While playing Fallout 3, I came across an interesting situation that shows the limits of game realism. First let me say I totally respect the hard work of the men and women who create these games. But like any rigid system, the programmers and writers cannot envision every choice a player will make so they plan for they can and maybe pick up some more in play testing. Some things that allow cheating or break the game can be fixed later in patches.
Now the situation I ran across did not break the game, nor was it cheating per se since I had no idea the actions I would take at one point would make a later quest a whole lot simpler. The case I keep going on about involved my going into a certain location in the game and cleaning it out (collecting loot and eliminating enemies, monsters and human alike). Not too long later, I received a quest to plant an obsevation device in the same location so an NPC could gather information about certain monsters in their natural habitat. I was supposed to sneak into the location and plant the device; I would receive a bonus if I killed none of the creatures. But the thing was, I had already killed all of the creatures!
So here’s where we run into the problem: I go back to the location, plant the device, and return for my reward. Well since I had not killed any creatures while doing the quest (how could I since they were already dead), I received the reward for the quest and the bonus reward. And having eliminated the creatures made the quest much easier since I did not have to sneak around but simply walk in, plant the device, and walk out again.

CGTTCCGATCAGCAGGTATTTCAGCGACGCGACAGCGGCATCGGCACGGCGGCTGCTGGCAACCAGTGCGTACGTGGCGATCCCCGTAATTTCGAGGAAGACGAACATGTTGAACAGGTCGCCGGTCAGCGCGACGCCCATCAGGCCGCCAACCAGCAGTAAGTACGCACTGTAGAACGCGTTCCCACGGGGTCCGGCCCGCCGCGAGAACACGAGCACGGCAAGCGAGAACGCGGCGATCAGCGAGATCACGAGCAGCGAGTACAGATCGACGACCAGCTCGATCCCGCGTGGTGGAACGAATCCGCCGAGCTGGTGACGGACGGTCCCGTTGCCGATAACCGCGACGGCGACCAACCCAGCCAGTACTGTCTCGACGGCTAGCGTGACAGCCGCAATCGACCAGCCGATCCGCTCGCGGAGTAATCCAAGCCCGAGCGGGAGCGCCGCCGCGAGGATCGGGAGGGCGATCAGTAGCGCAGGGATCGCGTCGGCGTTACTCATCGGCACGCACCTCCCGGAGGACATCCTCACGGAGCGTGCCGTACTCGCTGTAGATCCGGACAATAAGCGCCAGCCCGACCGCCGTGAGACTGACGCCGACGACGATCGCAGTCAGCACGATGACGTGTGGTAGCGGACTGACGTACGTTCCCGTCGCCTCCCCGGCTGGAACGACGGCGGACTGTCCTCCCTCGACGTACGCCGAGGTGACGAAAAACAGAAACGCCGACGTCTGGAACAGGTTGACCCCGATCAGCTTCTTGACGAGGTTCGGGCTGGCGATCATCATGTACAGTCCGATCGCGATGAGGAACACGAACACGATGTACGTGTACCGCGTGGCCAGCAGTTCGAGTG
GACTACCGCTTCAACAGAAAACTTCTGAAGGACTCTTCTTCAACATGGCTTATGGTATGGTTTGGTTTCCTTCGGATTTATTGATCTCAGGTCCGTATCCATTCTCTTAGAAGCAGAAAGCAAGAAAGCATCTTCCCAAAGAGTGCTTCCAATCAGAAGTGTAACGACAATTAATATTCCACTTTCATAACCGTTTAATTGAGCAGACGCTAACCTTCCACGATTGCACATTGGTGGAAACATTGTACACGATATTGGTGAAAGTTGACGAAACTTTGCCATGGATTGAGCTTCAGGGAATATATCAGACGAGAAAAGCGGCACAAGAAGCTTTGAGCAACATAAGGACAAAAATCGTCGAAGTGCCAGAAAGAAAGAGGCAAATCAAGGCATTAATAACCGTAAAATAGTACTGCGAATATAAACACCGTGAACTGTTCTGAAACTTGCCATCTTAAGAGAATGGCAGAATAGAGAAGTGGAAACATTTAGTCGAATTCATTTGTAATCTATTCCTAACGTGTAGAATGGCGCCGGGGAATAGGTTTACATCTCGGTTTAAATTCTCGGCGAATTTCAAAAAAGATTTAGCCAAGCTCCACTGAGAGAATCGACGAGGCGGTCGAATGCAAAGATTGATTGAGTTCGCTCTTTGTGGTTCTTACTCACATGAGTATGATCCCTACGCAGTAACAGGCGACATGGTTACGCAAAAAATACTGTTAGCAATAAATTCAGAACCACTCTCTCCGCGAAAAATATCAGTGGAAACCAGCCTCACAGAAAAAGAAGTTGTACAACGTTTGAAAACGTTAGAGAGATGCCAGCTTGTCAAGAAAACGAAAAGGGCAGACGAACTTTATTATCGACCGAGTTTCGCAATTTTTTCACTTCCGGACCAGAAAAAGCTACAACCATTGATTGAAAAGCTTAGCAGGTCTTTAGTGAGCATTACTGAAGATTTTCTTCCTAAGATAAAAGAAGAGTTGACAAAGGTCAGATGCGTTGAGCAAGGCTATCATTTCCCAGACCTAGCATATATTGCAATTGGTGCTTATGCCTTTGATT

The point of this post is to show the limit of the game’s logic. As much as the game creates a sense that I am participating in a realistic environment, the environment cannot handle certain actions and reacts to them only in the way it was programmed. Realistically, of course, I would not have received the bonus since I had killed the creatures, but the programmers either did not plan for this contingency, did not think it worth planning for, or simply gave me a free pass. Either way, it just shows that we are much closer to realism than the old text-based adventure games (which I had to mention since there is one you can play on a computer in Fallout 3 – too cool) but still not quite there yet.